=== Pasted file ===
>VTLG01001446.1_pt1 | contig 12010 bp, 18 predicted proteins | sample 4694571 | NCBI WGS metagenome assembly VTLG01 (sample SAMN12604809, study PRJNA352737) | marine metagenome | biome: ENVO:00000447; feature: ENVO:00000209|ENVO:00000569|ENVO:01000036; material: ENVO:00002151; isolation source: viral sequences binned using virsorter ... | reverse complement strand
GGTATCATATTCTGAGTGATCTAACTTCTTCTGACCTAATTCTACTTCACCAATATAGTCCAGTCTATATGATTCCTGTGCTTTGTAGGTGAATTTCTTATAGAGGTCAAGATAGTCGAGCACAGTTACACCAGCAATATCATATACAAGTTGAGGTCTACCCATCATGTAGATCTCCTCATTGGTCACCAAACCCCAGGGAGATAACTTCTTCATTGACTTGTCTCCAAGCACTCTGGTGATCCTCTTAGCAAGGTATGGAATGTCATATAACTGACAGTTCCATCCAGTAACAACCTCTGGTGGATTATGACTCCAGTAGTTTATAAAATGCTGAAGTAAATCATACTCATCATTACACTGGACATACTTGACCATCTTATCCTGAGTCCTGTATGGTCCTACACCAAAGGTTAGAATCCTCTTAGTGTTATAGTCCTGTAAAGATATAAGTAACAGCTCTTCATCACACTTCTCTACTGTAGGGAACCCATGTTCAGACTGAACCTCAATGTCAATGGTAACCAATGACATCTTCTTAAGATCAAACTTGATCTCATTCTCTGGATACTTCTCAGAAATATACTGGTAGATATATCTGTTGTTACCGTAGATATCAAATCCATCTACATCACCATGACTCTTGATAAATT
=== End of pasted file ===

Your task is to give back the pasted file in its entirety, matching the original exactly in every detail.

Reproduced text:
>VTLG01001446.1_pt1 | contig 12010 bp, 18 predicted proteins | sample 4694571 | NCBI WGS metagenome assembly VTLG01 (sample SAMN12604809, study PRJNA352737) | marine metagenome | biome: ENVO:00000447; feature: ENVO:00000209|ENVO:00000569|ENVO:01000036; material: ENVO:00002151; isolation source: viral sequences binned using virsorter ... | reverse complement strand
GGTATCATATTCTGAGTGATCTAACTTCTTCTGACCTAATTCTACTTCACCAATATAGTCCAGTCTATATGATTCCTGTGCTTTGTAGGTGAATTTCTTATAGAGGTCAAGATAGTCGAGCACAGTTACACCAGCAATATCATATACAAGTTGAGGTCTACCCATCATGTAGATCTCCTCATTGGTCACCAAACCCCAGGGAGATAACTTCTTCATTGACTTGTCTCCAAGCACTCTGGTGATCCTCTTAGCAAGGTATGGAATGTCATATAACTGACAGTTCCATCCAGTAACAACCTCTGGTGGATTATGACTCCAGTAGTTTATAAAATGCTGAAGTAAATCATACTCATCATTACACTGGACATACTTGACCATCTTATCCTGAGTCCTGTATGGTCCTACACCAAAGGTTAGAATCCTCTTAGTGTTATAGTCCTGTAAAGATATAAGTAACAGCTCTTCATCACACTTCTCTACTGTAGGGAACCCATGTTCAGACTGAACCTCAATGTCAATGGTAACCAATGACATCTTCTTAAGATCAAACTTGATCTCATTCTCTGGATACTTCTCAGAAATATACTGGTAGATATATCTGTTGTTACCGTAGATATCAAATCCATCTACATCACCATGACTCTTGATAAATT